HulaKai Hotel was the perfect spot to relax after our two-week turn at forced volunteer farm labor on Ometepe Island. The hotel is set on a point overlooking the sublime Playa Maderas, which is on the southwestern coast of Nicaragua. A healthy dose of day-tripping white people come to the beach to take advantage of the break for both experienced surfers and beginners, and a couple of restaurants have sprung up to take advantage of the white people. There’s not much else there except peace and quiet.

Does anyone ever get tired of turning a corner and seeing a stretch of sand like this?

Does anyone ever get tired of turning a corner and seeing a stretch of sand like this?

Or this? This beach is about 10 minutes walk north of Playa Maderas so if the crowds get to thick, you can escape.

Or this? This beach is about 10 minutes walk north of Playa Maderas so if the crowds get to thick, you can escape.

We came to Playa Maderas because we had read it was an up and coming option to the nearby and touristy town of San Juan del Sur – where the young go to vomit. We came upon the hotel by accident – we pulled into the parking lot when we decided that I should walk the very steep and rocky hill to the beach to investigate before driving Wesley down it since we weren’t sure it would make it back out. My expedition didn’t tip the Wesley issue one way or another, but did convince me that we needed to stay. The beach was a cliché – there was reggae music, waves, volleyball, tide pools, horseback riding, surfers, surfers in bikinis, and sand softer than cotton and finer than a police officer pulling you over and deciding not to give you a ticket.

The sunset is pretty nice too.

The sunset is pretty nice too – and it happens every night. This is the view from the common area of HulaKai (i.e., the bar).

After walking back up the hill and into the hotel I expected to bust our $100 a day budget – the pool was glistening like a sapphire and the view from the bar to the horizon was nothing but ocean – but made the executive decision that no matter the cost, we were taking a room. Fortunately, the cost of our eco-pod was reasonable, so, as is our custom, even though we planned to stay only a day or two, we are still here a week later. Even the monkeys that hang out in the adjacent trees have started calling us by name.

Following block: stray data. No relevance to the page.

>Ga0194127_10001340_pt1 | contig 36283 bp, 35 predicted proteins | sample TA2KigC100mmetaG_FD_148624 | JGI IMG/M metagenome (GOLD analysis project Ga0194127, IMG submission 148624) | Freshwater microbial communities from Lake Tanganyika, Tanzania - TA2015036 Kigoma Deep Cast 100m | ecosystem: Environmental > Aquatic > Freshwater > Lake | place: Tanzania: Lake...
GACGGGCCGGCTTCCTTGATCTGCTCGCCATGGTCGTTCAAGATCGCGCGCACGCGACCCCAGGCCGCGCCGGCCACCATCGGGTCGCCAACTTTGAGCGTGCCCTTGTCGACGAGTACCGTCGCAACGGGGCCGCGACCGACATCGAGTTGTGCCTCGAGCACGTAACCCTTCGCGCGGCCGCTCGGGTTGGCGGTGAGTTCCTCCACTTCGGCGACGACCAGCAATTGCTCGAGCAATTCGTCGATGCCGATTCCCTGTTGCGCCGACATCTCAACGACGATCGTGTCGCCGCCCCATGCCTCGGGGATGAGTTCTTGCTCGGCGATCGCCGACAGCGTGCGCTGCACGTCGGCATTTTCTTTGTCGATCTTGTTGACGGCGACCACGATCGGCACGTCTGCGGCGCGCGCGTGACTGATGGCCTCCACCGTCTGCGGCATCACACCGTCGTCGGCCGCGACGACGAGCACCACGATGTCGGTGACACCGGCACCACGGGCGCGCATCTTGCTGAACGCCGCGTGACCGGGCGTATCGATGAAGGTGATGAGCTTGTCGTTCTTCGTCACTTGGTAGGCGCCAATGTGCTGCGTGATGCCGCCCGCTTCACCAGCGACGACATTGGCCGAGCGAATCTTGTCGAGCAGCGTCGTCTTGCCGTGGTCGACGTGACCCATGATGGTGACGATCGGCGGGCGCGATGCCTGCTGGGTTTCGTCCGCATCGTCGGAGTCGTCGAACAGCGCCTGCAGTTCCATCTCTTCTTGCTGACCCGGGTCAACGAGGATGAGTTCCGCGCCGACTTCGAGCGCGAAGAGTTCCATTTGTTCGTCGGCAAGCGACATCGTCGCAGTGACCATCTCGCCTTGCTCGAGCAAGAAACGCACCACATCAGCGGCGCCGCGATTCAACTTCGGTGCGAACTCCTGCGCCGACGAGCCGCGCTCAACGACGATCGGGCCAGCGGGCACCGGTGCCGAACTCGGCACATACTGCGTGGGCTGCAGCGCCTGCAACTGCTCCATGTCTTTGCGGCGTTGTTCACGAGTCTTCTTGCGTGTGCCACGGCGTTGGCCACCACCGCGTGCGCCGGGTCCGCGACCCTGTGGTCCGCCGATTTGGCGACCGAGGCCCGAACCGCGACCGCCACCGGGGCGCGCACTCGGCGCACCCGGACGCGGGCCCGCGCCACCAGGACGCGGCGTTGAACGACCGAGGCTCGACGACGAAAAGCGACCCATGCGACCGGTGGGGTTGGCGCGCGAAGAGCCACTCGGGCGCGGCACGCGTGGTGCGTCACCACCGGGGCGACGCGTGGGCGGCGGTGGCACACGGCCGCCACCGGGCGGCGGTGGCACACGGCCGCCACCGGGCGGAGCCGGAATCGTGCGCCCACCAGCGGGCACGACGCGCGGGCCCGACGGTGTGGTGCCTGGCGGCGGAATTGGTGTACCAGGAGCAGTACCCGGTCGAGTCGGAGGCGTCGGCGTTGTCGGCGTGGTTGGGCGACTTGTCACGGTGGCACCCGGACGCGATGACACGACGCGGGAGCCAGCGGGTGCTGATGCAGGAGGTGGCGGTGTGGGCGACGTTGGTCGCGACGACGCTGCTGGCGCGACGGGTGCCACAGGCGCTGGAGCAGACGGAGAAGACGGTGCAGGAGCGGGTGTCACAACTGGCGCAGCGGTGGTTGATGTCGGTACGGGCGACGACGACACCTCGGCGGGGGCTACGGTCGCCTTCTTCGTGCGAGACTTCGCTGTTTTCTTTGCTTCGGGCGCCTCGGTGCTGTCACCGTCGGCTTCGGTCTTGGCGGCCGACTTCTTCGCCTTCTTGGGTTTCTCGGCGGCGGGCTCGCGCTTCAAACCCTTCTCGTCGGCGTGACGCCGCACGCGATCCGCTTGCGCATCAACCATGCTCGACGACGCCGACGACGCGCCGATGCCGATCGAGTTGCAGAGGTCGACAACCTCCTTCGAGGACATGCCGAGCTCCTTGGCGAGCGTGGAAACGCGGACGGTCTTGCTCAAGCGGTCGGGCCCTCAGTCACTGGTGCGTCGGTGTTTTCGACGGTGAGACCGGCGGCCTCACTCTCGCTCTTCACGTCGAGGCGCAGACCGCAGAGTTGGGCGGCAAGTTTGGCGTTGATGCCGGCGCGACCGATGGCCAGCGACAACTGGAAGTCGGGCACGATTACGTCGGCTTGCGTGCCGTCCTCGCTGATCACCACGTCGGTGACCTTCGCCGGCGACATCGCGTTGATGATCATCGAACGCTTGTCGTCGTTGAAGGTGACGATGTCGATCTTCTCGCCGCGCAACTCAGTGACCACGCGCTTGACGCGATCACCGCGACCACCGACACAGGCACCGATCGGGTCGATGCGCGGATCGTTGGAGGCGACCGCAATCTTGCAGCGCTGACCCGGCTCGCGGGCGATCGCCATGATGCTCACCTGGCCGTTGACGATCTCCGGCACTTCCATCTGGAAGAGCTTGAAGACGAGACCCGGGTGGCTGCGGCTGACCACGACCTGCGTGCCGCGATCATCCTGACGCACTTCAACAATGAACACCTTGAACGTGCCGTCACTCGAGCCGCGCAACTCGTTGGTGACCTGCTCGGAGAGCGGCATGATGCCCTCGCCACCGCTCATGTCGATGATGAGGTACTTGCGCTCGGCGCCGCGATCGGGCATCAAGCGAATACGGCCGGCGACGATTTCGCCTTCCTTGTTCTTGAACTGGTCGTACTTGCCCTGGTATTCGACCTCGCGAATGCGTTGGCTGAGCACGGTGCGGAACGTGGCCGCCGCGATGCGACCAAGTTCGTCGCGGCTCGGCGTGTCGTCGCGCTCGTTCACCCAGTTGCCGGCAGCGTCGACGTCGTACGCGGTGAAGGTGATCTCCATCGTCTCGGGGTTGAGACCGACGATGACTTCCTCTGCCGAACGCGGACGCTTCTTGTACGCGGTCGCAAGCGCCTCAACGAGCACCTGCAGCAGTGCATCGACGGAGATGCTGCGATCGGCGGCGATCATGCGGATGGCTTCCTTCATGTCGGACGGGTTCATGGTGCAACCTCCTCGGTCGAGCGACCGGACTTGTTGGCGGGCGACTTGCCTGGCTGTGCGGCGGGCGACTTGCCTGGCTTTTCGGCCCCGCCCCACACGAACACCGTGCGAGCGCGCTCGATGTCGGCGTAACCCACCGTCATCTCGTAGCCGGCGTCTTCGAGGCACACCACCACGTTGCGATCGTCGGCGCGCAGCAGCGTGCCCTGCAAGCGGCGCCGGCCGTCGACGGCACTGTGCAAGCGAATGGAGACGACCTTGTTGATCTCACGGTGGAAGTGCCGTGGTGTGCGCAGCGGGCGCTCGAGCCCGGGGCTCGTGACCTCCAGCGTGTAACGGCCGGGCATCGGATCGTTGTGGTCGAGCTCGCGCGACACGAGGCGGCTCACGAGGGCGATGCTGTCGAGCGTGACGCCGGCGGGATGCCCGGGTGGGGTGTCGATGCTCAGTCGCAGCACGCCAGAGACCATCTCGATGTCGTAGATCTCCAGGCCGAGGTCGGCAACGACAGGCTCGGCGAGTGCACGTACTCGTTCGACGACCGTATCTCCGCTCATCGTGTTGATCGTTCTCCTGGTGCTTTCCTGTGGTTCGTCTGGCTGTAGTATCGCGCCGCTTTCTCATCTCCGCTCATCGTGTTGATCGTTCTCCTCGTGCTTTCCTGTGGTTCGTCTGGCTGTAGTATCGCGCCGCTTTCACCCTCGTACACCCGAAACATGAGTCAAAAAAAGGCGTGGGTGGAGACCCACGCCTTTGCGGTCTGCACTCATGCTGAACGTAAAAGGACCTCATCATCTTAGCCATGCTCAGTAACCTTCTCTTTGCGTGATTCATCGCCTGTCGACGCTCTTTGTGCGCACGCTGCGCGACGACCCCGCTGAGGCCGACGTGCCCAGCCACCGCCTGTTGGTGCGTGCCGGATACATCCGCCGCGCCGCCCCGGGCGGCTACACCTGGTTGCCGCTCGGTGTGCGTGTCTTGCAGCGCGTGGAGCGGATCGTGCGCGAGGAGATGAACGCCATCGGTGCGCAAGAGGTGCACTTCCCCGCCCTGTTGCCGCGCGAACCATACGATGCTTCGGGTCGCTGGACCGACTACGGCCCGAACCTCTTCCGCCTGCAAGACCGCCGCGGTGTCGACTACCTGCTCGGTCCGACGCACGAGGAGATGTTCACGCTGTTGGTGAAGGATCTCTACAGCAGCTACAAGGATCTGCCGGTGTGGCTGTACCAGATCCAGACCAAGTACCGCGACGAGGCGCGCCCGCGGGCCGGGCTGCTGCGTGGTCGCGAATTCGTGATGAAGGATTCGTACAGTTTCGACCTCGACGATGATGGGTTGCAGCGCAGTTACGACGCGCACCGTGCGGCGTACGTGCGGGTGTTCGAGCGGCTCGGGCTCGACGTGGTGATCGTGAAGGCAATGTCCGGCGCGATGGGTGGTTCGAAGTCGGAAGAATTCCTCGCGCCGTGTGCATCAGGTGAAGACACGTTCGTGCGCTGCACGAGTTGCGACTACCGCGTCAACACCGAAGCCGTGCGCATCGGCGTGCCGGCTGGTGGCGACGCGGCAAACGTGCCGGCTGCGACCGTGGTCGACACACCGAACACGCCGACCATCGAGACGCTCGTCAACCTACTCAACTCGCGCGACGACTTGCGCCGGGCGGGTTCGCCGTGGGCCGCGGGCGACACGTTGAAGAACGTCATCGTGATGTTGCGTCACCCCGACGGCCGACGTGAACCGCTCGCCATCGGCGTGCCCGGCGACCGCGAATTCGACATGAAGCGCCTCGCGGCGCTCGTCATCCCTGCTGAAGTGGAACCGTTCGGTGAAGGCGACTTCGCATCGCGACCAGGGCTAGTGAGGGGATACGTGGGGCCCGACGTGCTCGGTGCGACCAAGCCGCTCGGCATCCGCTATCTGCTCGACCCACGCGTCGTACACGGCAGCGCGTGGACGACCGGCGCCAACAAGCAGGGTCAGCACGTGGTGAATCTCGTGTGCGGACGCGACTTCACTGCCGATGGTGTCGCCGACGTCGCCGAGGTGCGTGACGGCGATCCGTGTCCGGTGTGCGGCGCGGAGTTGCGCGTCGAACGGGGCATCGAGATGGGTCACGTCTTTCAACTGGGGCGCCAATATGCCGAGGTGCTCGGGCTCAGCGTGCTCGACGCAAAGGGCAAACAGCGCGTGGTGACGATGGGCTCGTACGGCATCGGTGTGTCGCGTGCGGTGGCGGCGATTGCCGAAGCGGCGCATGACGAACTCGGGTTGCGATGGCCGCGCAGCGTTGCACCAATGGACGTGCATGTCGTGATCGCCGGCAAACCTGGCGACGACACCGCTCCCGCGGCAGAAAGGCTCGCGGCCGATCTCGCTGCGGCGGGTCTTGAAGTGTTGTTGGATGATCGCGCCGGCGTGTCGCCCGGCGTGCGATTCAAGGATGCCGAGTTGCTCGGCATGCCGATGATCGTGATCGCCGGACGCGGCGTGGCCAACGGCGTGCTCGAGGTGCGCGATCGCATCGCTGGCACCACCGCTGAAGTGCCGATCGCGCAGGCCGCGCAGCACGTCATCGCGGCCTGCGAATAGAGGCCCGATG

Coconut is all smiles after learning we are staying at HulaKai.

Coconut is all smiles after learning we are staying at HulaKai.

J and I are too busy on the putting green fronting the pool at HulaKai Hotel to bother with the view.

J and I are too busy on the putting green fronting the pool at HulaKai Hotel to bother with the view.

Again, though, it’s more about the people than the location – though location does help. While I might visit some of the interesting folks we’ve met here in some place like Oklahoma, I probably wouldn’t stay a week. Tyler, the owner of the land before it had a building on it, has gone from living in the woods, to building and running a hostel with his buddy, to this place. He’s got vision and hasn’t yet realized all the dreams he’s got for the place.

After one night in the eco-pod, which was super cool, the owner of the hotel moved us to this house on the right because he thought we were super cool - and the rest of the hotel was booked.

After one night in the eco-pod, which was super cool, the owner of the hotel moved us to this house because he thought we were super cool – and the rest of the hotel was booked.

As if we weren’t already having as much fun as Joe Pesci in Goodfellas, they’ve doubled down by hosting nightly family style dinners – where all the guests and staff sit around and eat good food with an Asian flair (which is a welcome change from beans and rice). And, to top it all off – Taco Tuesday – which needs no further explanation.

People play with fire on Taco Tuesday.

People play with fire on Taco Tuesday.

No, the giant tarantula would not share!

No, the giant tarantula would not share!

Alas, all things come to pass, and after about six weeks in Nicaragua, on Friday we fire Wesley back up and leave for the Costa Rican border. We’ve heard from everyone that Costa Rica is much more expensive than anywhere else in Central America, so, as is our custom, we’ll probably stay a week.